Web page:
How much time and energy are you willing to give to lifewriting? The more honest and insightful you are in answering this question, the more pleasure you will derive from your writing and the greater the satisfaction you will find in preserving your stories.
The scope of your writing ambition is likely to change over the next months (often in favor of more rather than less time and energy). If you can formulate a realistic writing goal for yourself (underpromise and overdeliver!), doing so may well save you frustration and disappointment later.
1) Determine a definite range of experiences you want to write about.
- my experiences in Army bootcamp.
- my children’s birth stories.
- funny stuff that happened when I was a kid.
If this type of list reflects your thinking, then you have a clear set of parameters in mind to work within. It may be possible for you to write your limited number of stories in a few short months.
When people get “hooked” on lifewriting, they often find they expand the scope of their lifewriting ambitions.
2) Decide if you want to write about something more comprehensive.
- my life and its sociological, historical, cultural context.
- my family’s life and its historical context.
- my community’s history (social, economic, psychological).
If this interests you, you should plan to continue working for many months or even years. You will need a long time to research your material and write about it extensively.
3) Pacing the project is important. If you overreach (attempt a too extensive project), you may be exhausted by your ambition. Instead of being a joy and a challenge, the work may feel full of demands and responsibilities. You’ll grow to resent or dread the writing, and you may even feel like a failure. You’ll be very susceptible to giving up.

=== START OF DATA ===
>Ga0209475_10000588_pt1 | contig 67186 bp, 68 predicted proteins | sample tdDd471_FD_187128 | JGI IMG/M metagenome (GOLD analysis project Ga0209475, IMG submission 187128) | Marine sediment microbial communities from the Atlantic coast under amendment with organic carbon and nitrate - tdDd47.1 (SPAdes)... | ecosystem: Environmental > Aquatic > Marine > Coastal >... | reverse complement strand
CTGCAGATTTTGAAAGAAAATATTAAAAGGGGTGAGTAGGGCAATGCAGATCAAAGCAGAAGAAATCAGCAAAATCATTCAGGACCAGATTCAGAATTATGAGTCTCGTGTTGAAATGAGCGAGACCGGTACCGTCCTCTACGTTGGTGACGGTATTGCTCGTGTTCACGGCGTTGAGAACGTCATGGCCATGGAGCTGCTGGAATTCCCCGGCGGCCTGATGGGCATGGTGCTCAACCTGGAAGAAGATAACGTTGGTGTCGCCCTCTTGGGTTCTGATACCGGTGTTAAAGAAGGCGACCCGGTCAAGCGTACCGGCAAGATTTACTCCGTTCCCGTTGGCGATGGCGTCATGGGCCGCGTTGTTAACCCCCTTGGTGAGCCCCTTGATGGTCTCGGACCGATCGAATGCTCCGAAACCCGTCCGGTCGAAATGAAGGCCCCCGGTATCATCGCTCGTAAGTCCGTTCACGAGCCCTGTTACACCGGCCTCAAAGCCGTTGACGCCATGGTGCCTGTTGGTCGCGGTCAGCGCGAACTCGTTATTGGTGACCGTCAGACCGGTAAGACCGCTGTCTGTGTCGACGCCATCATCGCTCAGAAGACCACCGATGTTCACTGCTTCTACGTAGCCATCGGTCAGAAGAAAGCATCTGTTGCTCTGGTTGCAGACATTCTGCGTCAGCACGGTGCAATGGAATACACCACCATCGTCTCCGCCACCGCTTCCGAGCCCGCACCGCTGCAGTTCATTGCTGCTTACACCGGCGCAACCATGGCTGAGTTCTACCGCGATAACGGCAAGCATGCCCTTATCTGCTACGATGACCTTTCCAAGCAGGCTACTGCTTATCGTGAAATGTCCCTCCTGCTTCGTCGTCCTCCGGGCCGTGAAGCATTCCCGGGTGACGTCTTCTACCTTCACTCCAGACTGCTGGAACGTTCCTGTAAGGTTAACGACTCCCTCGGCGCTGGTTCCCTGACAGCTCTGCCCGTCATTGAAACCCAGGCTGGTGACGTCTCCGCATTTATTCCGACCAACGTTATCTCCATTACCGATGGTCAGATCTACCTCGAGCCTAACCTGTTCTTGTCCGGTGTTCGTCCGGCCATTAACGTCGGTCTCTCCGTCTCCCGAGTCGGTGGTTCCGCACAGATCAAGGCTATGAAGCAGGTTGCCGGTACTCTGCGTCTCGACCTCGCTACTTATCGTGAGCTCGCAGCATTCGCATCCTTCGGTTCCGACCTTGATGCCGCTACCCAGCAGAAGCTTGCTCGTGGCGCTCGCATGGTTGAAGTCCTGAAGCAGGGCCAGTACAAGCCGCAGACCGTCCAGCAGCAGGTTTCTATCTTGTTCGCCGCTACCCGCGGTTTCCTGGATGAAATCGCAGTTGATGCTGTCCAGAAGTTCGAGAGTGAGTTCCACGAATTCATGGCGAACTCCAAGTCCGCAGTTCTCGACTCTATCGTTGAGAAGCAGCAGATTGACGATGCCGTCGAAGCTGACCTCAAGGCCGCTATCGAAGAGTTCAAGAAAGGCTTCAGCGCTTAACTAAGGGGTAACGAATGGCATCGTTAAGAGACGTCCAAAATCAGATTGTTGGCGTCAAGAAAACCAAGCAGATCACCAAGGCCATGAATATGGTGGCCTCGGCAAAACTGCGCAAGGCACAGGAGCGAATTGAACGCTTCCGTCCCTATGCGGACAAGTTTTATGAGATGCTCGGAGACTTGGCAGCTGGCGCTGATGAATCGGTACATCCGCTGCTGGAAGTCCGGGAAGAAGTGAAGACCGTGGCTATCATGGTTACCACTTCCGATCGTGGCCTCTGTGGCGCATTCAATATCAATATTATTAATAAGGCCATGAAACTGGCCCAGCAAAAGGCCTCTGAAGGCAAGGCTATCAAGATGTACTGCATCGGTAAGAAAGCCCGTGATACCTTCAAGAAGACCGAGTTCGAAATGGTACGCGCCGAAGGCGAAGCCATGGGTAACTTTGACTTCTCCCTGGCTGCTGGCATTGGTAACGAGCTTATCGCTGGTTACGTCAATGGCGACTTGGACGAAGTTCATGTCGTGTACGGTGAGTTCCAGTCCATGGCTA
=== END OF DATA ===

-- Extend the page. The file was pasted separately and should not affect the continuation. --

On the other hand, if you under-reach (set too easy a goal for yourself), you may find the job not challenging enough to continue. If you don’t go deep enough into the why of your history, if you avoid the difficult issues and events, if you record just facts and not feelings, you’ll find lifewriting unsatisfying. The demands of your life–work, relationships, responsibilities–will rightly seem more worthy of your attention, and you’ll soon abandon your writing project.
The best choice is to approach lifewriting as you might approach gardening: make your project the right size for your energy, neither too large to accomplish nor too small to satisfy, keep it where it can give you regular, daily pleasure (collect your stories in an accessible three-ring binder), fill it with the “flowers” you find most beautiful and the “vegetables” you most love to eat (your self-exploring, self-expressing stories). Your project will be nurtured on a regular basis. You’ll be rewarded with the many benefits of lifewriting and will eagerly maintain your commitment to turn your memories into memoirs.
4) Regularly assess your work to maximize success. From the start and continually throughout your writing project, ask yourself if the scope of your ambition and the shape your work is now taking are appropriate for you. I have seen many writers wander away from their goals and lose their enthusiasm as their projects either grow out of bounds or remain superficial. Be willing to do what it takes for the project to continue to be the right size for you.
Good luck writing your memoir!